Measure Your Food Truck’s Performance

November 5, 2012

Whether or not your food truck business appears to be healthy, it is essential to measure key performance indicators (KPIs) in order to better manage and improve the areas of your business that require assistance. And what are the aspects of your business that require extra assistance? These are nearly impossible to know without first having your measurement numbers in place.

Having ways of measuring productivity in place will save you time and money. You’ll be able to replace guesswork with actual numbers that will tell you what’s really happening within your food truck business. Remember the old saying, “You can’t manage what you don’t measure?” It’s still true today. Measurement will allow you to find problems quicker, address them, and ensure that every inch of your food truck business is operating as efficiently as possible.

The best way to evaluate how well your truck is doing in terms of measurement is to create KPIs and then develop a comparative benchmark that will show you your food truck’s progress.

First let’s start with the basics. What is a KPI? A KPI stands for “Key Performance Indicator.” It is a quantifiable measure that reflects the factors that you’ve deemed critical to the success of your food truck business. These KPIs will help you define and reach your goals.

So, what are the most useful KPIs for your food truck business? Below are a few that are general. (In order to truly measure the performance of your truck, you’ll need to make your KPIs specific to your business).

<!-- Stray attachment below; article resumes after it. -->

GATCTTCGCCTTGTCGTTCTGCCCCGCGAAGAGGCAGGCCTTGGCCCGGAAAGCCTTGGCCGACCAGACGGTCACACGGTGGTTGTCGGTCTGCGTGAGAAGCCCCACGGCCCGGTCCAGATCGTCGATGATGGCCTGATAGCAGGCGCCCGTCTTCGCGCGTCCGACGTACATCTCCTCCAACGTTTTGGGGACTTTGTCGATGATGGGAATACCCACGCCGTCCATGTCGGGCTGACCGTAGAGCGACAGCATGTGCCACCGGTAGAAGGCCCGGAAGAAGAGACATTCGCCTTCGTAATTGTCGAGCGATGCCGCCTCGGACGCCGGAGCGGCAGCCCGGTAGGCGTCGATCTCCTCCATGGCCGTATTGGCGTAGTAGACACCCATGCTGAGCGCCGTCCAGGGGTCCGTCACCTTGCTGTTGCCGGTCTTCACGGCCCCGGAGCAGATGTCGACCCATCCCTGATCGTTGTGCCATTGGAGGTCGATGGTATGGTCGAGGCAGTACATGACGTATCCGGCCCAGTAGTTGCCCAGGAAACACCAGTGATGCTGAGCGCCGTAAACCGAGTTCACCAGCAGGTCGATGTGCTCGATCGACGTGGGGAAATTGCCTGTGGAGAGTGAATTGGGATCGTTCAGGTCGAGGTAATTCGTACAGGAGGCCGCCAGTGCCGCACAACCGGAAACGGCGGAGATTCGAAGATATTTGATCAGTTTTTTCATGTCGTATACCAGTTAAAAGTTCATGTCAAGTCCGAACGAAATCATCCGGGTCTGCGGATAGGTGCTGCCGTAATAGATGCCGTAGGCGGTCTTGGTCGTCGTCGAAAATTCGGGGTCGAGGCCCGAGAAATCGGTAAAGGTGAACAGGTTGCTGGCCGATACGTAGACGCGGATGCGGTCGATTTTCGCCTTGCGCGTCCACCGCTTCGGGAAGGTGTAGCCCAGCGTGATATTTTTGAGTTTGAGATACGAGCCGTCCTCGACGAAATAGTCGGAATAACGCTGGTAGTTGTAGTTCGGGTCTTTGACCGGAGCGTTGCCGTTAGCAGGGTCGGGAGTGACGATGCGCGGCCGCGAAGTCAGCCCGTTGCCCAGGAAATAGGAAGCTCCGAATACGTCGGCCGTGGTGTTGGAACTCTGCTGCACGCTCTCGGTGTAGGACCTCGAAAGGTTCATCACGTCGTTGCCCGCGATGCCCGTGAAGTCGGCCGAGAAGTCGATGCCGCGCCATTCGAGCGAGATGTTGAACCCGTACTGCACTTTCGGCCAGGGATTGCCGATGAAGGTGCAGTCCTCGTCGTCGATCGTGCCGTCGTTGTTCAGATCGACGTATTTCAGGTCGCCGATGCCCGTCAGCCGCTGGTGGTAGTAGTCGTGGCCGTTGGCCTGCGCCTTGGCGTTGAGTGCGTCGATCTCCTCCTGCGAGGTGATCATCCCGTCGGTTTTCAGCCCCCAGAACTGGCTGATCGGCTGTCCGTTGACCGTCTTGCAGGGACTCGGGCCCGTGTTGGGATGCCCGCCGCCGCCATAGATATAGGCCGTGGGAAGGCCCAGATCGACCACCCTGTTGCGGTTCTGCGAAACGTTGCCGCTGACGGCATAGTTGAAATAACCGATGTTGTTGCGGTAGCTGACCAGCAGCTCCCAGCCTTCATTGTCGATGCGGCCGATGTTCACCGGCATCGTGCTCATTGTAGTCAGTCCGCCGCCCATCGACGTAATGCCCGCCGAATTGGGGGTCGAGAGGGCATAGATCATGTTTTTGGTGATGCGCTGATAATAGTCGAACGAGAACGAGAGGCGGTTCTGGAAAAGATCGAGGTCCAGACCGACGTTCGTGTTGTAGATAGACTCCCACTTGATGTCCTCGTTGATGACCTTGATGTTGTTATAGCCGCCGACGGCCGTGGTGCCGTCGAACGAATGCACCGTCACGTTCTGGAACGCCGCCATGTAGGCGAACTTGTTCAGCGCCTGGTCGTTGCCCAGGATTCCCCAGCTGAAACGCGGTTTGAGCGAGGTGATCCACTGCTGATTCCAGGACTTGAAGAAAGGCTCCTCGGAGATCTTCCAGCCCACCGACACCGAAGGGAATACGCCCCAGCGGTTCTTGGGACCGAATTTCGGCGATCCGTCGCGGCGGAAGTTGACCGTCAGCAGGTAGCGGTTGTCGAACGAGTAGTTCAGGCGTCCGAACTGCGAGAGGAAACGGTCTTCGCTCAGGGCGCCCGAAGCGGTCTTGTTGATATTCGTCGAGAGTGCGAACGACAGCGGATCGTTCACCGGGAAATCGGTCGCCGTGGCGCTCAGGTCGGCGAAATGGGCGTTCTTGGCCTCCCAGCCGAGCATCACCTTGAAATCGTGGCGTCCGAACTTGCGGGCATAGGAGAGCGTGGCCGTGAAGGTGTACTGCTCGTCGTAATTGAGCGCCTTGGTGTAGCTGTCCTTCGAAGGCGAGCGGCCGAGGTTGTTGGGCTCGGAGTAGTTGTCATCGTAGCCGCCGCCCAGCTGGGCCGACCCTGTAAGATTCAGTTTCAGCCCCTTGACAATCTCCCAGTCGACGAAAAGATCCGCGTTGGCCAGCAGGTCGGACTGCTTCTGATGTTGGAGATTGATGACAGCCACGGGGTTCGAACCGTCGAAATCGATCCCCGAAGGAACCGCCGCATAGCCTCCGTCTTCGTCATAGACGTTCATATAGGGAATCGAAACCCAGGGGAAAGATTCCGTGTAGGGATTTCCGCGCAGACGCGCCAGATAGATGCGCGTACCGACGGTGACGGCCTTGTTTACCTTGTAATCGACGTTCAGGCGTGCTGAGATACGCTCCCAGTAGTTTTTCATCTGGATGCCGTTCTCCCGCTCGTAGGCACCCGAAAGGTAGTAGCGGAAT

• Weekly sales: This is a simple, standard sales-related number. When it comes to this figure, it is most important to focus on the changes in it from week to week and how it compares to previous years.
  • Food cost percentage: Your food cost percentage is your food cost as a percentage of your total business expenses. It is easiest to look at the KPI on a weekly basis. Most restaurants and mobile food businesses operate at a 15% to 30% food cost. If your food cost is higher than 30%, you may want to evaluate ways in which you can decrease this expense.
  • Inventory value: In your commercial kitchen, you should be storing less than a week’s use. Don’t let freezing your foods get the best of you! Keep these numbers low.
  • Best and worst selling items: Keep track of your best and worst selling items by looking to receipts and your point-of-sales system to determine which of your menu items are sell-outs versus which of your items are merely taking up space on your board.

The aforementioned KPIs are just a few of the measures that you will want to look at when evaluating your food or catering truck’s business model. Keep in mind that there are other forms of KPIs that can be helpful to your business as well, such as staff and customer indicators.